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We have a problem with the children

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We have a problem with the children


SHuSH published its 200th newsletter a couple of weeks ago. Four years we’ve been banging this thing out. We now have 4,000 subscribers and a weekly readership of over 6,000 and I’ve learned a lot about book publishing along the way. Most of the time, it feels like it’s been a worthwhile endeavour.

One reason it feels that way, I suspect, is because I’ve made scant reference to politics. I complained about the Canada Council, but only because it forces publishers to submit to its overt political agenda as a condition of funding. I couldn’t resist teasing the folks at Penguin Random House for their revolt against the firm’s association with the “nazi” Jordan Peterson when their owners, the Bertelsmann Group, are descended from literal Nazis. I expressed sympathy for the strikers at HarperCollins and the plight of entry level publishing workers, as well as impatience with the all-books-should-be-free crowd. Otherwise, week in and week out, SHuSH strives to be apolitical. I’m in books for the writing, the learning, the stories, the powerful voices, the stimulating perspectives, the wide-open conversation, not to score points.

That’s a long way of explaining how we’ve gone 200 issues without addressing the book bans. And I’m only going to address them briefly today.

As you’ve heard, groups of parents in a bunch of American states are trying to keep certain books, most of them with racial or LGBT content, off the shelves of school libraries. Some are complaining about the existence of the same books in public libraries.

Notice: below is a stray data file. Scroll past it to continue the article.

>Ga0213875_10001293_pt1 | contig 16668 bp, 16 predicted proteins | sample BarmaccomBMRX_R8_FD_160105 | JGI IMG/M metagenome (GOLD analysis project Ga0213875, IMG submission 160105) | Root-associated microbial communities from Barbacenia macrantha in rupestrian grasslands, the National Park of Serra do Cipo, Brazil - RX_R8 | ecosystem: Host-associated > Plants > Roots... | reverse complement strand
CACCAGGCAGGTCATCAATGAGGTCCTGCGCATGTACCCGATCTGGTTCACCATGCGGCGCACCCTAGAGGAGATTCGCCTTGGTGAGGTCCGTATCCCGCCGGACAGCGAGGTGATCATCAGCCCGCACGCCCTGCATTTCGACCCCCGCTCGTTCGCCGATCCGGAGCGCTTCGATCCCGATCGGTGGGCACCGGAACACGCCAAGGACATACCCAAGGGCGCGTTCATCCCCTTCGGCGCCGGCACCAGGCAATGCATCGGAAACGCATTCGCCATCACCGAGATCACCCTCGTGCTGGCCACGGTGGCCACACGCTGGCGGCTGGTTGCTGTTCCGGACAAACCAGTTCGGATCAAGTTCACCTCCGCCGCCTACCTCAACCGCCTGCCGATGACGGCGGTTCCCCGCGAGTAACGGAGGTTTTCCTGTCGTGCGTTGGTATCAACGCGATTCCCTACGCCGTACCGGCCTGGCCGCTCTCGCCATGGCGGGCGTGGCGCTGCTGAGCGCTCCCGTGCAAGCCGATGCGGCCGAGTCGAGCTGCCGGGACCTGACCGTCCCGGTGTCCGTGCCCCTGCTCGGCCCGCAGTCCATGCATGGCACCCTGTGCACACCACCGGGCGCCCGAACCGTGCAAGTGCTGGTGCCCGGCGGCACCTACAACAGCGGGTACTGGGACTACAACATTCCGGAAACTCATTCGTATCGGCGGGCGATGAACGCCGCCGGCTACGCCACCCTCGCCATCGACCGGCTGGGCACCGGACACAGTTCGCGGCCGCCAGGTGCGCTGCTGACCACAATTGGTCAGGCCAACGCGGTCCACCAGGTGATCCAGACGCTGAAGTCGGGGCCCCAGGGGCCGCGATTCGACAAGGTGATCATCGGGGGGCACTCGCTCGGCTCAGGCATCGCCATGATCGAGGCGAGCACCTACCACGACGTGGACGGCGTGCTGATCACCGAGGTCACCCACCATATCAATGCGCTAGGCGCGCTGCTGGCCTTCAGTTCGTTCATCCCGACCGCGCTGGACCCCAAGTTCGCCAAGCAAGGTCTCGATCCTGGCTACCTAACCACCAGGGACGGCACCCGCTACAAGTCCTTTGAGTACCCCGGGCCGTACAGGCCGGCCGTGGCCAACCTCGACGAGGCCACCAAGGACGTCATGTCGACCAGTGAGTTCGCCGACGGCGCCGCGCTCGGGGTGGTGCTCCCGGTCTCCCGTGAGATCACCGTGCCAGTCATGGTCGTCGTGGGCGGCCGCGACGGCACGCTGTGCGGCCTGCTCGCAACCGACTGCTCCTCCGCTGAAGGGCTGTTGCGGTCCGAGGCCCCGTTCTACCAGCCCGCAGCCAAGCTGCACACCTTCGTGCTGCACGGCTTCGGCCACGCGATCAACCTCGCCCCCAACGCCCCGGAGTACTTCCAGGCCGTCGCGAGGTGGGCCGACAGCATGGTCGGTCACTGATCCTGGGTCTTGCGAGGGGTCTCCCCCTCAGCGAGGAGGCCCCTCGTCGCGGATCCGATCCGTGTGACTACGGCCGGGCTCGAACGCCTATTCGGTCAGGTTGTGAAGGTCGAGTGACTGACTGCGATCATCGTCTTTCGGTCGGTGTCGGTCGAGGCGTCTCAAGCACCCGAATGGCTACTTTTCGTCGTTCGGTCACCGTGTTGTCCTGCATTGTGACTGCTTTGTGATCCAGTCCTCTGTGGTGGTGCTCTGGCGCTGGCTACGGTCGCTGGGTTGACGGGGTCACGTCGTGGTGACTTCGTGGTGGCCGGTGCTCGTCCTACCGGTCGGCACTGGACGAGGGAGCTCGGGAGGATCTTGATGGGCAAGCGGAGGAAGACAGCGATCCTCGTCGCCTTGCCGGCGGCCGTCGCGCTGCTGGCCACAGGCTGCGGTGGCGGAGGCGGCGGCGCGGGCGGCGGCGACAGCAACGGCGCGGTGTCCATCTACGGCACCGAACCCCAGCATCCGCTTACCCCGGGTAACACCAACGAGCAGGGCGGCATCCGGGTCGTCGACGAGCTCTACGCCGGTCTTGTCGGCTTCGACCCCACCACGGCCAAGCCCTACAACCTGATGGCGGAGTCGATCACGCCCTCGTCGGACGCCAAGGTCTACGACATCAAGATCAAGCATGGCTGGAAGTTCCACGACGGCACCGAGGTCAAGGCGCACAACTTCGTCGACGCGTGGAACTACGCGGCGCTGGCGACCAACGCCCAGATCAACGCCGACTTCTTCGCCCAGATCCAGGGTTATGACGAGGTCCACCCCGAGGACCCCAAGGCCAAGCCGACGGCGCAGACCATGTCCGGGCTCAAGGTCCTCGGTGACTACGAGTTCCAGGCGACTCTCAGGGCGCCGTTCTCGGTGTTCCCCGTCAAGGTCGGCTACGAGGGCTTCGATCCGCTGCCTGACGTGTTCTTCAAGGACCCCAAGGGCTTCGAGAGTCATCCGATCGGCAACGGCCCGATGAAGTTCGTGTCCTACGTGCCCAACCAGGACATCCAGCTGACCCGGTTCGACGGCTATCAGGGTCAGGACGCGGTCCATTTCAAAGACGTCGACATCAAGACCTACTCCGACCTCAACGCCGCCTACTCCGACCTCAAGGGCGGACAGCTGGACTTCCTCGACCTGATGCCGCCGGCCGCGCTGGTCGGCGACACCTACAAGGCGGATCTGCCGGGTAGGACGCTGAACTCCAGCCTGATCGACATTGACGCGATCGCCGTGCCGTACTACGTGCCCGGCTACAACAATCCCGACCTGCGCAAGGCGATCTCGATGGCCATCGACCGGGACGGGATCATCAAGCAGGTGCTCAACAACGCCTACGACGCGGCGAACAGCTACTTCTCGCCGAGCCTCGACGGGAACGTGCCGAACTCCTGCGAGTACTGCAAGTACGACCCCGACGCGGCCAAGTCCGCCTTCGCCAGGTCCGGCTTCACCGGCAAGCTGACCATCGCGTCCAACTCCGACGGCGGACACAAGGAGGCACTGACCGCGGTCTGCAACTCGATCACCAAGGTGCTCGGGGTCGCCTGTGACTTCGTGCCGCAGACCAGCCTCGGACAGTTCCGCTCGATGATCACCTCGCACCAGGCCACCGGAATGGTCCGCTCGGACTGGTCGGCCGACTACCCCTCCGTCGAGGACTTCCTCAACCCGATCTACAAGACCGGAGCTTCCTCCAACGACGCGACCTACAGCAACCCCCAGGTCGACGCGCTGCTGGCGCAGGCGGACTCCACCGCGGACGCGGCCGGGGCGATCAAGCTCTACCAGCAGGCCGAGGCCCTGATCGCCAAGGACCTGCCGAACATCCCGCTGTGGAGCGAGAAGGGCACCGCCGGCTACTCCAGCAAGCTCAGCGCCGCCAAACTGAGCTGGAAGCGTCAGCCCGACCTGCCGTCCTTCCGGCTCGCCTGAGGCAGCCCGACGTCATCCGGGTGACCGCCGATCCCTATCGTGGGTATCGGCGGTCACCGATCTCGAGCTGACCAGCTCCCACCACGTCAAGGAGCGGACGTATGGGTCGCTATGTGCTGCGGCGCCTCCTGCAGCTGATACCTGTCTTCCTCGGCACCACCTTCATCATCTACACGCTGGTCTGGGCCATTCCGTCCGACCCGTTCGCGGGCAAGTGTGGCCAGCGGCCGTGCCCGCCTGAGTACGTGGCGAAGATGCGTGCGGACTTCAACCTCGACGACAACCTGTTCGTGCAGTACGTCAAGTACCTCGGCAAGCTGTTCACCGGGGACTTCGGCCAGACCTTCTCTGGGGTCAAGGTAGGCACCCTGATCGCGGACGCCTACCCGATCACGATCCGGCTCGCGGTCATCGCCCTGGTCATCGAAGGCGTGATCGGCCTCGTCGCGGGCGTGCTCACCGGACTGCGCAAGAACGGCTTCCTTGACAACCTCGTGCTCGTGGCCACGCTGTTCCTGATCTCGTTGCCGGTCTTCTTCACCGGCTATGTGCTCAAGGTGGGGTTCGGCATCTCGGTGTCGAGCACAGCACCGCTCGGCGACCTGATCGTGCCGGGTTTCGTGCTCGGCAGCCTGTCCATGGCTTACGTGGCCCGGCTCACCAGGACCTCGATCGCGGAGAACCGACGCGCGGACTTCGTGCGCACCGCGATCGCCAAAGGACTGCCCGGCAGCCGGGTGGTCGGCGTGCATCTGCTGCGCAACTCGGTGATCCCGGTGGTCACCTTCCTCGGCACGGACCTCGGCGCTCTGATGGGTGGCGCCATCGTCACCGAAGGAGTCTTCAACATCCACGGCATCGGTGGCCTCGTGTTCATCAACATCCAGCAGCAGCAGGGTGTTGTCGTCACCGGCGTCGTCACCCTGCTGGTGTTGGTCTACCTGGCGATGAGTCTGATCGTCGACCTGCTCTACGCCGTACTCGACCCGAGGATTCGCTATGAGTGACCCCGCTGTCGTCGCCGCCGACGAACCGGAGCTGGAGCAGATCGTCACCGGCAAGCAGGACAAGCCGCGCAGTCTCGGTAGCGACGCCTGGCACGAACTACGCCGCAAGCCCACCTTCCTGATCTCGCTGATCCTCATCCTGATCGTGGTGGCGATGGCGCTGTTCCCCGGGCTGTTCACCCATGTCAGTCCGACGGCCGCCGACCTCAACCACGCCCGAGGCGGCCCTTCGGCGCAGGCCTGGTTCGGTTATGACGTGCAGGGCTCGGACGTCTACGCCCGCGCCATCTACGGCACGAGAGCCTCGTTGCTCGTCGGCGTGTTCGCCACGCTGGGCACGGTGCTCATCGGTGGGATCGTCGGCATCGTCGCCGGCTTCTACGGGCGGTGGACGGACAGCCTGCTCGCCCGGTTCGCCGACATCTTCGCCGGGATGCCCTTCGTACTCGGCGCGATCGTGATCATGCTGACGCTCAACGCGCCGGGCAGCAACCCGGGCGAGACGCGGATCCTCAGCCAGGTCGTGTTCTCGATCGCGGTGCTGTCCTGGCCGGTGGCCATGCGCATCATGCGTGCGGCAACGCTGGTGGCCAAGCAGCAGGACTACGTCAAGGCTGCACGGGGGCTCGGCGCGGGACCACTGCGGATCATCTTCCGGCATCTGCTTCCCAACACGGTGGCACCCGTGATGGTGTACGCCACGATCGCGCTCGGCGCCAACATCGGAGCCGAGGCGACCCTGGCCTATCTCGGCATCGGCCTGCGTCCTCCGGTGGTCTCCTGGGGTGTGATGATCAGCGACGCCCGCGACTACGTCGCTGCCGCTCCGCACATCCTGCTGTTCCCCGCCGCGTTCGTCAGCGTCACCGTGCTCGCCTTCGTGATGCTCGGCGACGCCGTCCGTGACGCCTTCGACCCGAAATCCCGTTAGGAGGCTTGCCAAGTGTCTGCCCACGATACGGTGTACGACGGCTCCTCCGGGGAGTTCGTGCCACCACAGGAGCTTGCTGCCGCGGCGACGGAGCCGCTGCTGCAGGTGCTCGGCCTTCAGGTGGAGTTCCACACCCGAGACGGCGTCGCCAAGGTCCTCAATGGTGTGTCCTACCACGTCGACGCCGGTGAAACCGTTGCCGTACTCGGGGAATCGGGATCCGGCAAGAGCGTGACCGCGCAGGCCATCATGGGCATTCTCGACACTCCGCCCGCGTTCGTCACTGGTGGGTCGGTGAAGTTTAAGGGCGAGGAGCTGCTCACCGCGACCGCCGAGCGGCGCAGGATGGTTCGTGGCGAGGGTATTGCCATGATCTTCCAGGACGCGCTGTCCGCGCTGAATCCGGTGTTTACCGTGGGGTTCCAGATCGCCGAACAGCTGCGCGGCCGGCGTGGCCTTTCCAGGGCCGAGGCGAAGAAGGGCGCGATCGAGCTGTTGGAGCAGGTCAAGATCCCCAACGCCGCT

The vast majority of complaints, says the ALA, come from conservative activists, many of them affiliated with Moms for Liberty, a risible organization of latter-day Anita Bryants. The ALA accuses the Moms of censorship and interrupting the benign processes by which “professional librarians sit down with parents to thoughtfully determine what reading material is best suited for their child’s needs.”

Moms for Liberty is a menace but the notion that its members are the only ones with a political agenda is insupportable. They’re attempting to impose their politics on school libraries in opposition to concerted efforts within schools to promote the tenets of anti-racism, diversity, and inclusion in libraries.

Canadian and American library associations and their members use diversity toolkits to shaping the holdings of school libraries. The one used by the Toronto District School Board (TDSB) is typical. It takes the form of seventeen yes-or-no questions by which parents and librarians are asked to judge individual books. Does a title “provide opportunities for students to challenge the status quo” or “offer students an extension to act in response to injustice” or “reinforce, perpetuate or highlight stereotypes and/or misrepresent specific groups and identities,” and so on.

Ira Wells, a University of Toronto literature professor and the author of Norman Jewison: A Director’s Life (Sutherland House, 2021), was among the parents invited to participate in a TDSB equity review of a school library collection. As he wrote in the Toronto Star, the experience left him feeling complicit in the creation of a contemporary version of the Roman Catholic Church’s infamous Index of Prohibited Books: